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Statement on Denial of Visas to Scholars from Pakistan for the 2018 AAS-in-Asia Conference

A joint statement from the Association for Asian Studies and Ashoka University:

The first AAS-in-Asia conference was held at the National University of Singapore in 2014, and in subsequent years there have been conferences at the Academia Sinica in Taipei, at Doshisha University in Kyoto, and at Korea University in Seoul. The purpose of the AAS-in-Asia conferences is to encourage collaboration and intellectual exchange among scholars based in various parts of Asia and between scholars based in Asia and those based in other parts of the world. The fact that the Ministry of External Affairs of the Government of India has decided to deny visas to Pakistani scholars (including scholars of Pakistani origin who are citizens of other countries) to attend the AAS-in-Asia conference in Delhi is not in tune with the open exchange of ideas and knowledge that is the very purpose of the conference. However, neither the Association for Asian Studies nor Ashoka University has the authority to tell the Government of India, a sovereign nation, to whom it may and may not grant visas, and nor have we been able to influence the Government of India to reverse its decision in this case.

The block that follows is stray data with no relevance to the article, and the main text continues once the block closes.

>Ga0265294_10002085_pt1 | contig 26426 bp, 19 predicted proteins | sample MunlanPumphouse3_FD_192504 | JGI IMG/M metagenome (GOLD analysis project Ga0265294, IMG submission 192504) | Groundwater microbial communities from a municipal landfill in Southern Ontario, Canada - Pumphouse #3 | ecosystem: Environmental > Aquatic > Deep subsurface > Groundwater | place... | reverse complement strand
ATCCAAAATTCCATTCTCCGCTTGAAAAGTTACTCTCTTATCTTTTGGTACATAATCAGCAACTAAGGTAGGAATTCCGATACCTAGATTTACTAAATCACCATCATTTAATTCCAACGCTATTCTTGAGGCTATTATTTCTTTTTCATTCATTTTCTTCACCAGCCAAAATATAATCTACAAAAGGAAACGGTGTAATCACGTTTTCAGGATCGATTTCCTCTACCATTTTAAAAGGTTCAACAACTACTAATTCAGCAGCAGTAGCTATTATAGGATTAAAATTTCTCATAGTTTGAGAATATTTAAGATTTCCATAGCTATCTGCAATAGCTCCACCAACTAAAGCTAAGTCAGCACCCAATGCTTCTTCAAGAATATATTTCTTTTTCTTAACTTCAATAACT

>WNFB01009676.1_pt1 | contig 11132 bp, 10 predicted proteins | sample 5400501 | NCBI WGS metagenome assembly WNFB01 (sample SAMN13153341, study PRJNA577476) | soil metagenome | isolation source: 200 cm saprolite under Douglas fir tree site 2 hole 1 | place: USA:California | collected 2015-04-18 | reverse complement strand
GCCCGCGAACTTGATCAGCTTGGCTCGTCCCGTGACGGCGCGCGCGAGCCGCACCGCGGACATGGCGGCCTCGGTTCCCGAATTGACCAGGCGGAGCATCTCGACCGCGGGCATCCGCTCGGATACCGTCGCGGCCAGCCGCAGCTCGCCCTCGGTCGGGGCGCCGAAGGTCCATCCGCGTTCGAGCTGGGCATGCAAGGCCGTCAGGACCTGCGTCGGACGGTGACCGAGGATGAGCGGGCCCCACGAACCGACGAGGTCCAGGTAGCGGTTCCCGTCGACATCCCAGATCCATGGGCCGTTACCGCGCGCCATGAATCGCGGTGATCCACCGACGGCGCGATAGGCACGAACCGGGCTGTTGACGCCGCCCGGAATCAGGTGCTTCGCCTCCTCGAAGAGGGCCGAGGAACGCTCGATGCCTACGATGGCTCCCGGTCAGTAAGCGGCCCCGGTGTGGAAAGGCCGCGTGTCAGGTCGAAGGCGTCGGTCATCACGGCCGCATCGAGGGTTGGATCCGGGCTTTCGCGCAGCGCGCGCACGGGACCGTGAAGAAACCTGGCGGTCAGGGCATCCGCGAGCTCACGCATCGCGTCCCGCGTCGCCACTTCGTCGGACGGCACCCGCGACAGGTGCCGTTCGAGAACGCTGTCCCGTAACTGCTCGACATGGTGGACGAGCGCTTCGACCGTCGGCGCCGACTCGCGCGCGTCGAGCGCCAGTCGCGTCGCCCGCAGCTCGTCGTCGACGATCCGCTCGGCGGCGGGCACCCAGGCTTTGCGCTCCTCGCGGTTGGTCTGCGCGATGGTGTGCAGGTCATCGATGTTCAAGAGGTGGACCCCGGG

Unfortunately, by the time we learned of the Government of India’s decision, the planning for the conference had been underway for a number of years. The Government of India’s decision was communicated in a letter from the Ministry of External Affairs dated February 2018. Negotiations to hold the 5th AAS-in-Asia conference in collaboration with Ashoka University began in 2014, and a Memorandum of Understanding was signed in December 2016. The deadline for submitting panel proposals was November 2017, and the program committee met in January 2018 to select the panels that would appear in the program. As with all AAS-in-Asia conferences, the committee made its decisions based on the academic merit of the proposals and the diversity of the countries and institutions represented on the proposed panels.
 
We deeply regret the governmental decision preventing Pakistani scholars from physically attending the conference. The affected delegates were informed in March, and since then, we have refunded registration fees for them and have made efforts to facilitate their participation by arranging for them to present their papers via Skype.

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